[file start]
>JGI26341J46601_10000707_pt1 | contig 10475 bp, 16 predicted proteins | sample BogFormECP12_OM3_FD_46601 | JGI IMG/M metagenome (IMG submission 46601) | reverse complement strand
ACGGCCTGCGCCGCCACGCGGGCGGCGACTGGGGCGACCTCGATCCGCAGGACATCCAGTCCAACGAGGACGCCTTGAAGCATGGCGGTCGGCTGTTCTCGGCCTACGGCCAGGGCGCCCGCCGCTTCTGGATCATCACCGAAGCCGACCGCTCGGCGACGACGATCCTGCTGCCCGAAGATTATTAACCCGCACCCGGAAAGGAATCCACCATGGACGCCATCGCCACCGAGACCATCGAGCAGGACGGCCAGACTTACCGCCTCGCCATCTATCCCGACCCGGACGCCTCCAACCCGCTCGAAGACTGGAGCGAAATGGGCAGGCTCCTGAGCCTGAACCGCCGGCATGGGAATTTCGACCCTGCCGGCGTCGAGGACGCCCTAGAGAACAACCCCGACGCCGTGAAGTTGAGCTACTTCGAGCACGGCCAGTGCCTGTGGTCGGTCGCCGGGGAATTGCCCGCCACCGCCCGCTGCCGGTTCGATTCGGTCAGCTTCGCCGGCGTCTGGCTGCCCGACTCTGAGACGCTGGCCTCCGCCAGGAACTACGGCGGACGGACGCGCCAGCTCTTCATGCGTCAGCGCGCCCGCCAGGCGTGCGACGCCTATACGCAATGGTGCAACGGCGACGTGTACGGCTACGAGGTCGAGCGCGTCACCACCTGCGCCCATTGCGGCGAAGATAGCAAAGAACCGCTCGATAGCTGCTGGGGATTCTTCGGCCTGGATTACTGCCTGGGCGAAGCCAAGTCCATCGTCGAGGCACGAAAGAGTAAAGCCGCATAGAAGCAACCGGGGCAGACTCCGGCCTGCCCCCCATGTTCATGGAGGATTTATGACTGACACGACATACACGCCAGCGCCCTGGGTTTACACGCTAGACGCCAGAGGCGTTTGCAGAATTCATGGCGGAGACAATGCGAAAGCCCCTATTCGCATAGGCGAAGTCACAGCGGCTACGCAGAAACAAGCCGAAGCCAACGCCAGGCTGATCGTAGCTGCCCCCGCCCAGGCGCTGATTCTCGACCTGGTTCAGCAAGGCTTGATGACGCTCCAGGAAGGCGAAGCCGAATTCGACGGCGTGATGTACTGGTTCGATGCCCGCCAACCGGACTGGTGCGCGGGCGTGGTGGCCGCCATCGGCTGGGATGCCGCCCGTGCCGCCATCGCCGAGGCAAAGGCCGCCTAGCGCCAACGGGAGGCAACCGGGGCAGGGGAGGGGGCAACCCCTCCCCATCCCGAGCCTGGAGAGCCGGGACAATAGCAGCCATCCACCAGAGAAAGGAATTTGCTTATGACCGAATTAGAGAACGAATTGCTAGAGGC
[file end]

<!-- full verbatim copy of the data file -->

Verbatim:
>JGI26341J46601_10000707_pt1 | contig 10475 bp, 16 predicted proteins | sample BogFormECP12_OM3_FD_46601 | JGI IMG/M metagenome (IMG submission 46601) | reverse complement strand
ACGGCCTGCGCCGCCACGCGGGCGGCGACTGGGGCGACCTCGATCCGCAGGACATCCAGTCCAACGAGGACGCCTTGAAGCATGGCGGTCGGCTGTTCTCGGCCTACGGCCAGGGCGCCCGCCGCTTCTGGATCATCACCGAAGCCGACCGCTCGGCGACGACGATCCTGCTGCCCGAAGATTATTAACCCGCACCCGGAAAGGAATCCACCATGGACGCCATCGCCACCGAGACCATCGAGCAGGACGGCCAGACTTACCGCCTCGCCATCTATCCCGACCCGGACGCCTCCAACCCGCTCGAAGACTGGAGCGAAATGGGCAGGCTCCTGAGCCTGAACCGCCGGCATGGGAATTTCGACCCTGCCGGCGTCGAGGACGCCCTAGAGAACAACCCCGACGCCGTGAAGTTGAGCTACTTCGAGCACGGCCAGTGCCTGTGGTCGGTCGCCGGGGAATTGCCCGCCACCGCCCGCTGCCGGTTCGATTCGGTCAGCTTCGCCGGCGTCTGGCTGCCCGACTCTGAGACGCTGGCCTCCGCCAGGAACTACGGCGGACGGACGCGCCAGCTCTTCATGCGTCAGCGCGCCCGCCAGGCGTGCGACGCCTATACGCAATGGTGCAACGGCGACGTGTACGGCTACGAGGTCGAGCGCGTCACCACCTGCGCCCATTGCGGCGAAGATAGCAAAGAACCGCTCGATAGCTGCTGGGGATTCTTCGGCCTGGATTACTGCCTGGGCGAAGCCAAGTCCATCGTCGAGGCACGAAAGAGTAAAGCCGCATAGAAGCAACCGGGGCAGACTCCGGCCTGCCCCCCATGTTCATGGAGGATTTATGACTGACACGACATACACGCCAGCGCCCTGGGTTTACACGCTAGACGCCAGAGGCGTTTGCAGAATTCATGGCGGAGACAATGCGAAAGCCCCTATTCGCATAGGCGAAGTCACAGCGGCTACGCAGAAACAAGCCGAAGCCAACGCCAGGCTGATCGTAGCTGCCCCCGCCCAGGCGCTGATTCTCGACCTGGTTCAGCAAGGCTTGATGACGCTCCAGGAAGGCGAAGCCGAATTCGACGGCGTGATGTACTGGTTCGATGCCCGCCAACCGGACTGGTGCGCGGGCGTGGTGGCCGCCATCGGCTGGGATGCCGCCCGTGCCGCCATCGCCGAGGCAAAGGCCGCCTAGCGCCAACGGGAGGCAACCGGGGCAGGGGAGGGGGCAACCCCTCCCCATCCCGAGCCTGGAGAGCCGGGACAATAGCAGCCATCCACCAGAGAAAGGAATTTGCTTATGACCGAATTAGAGAACGAATTGCTAGAGGC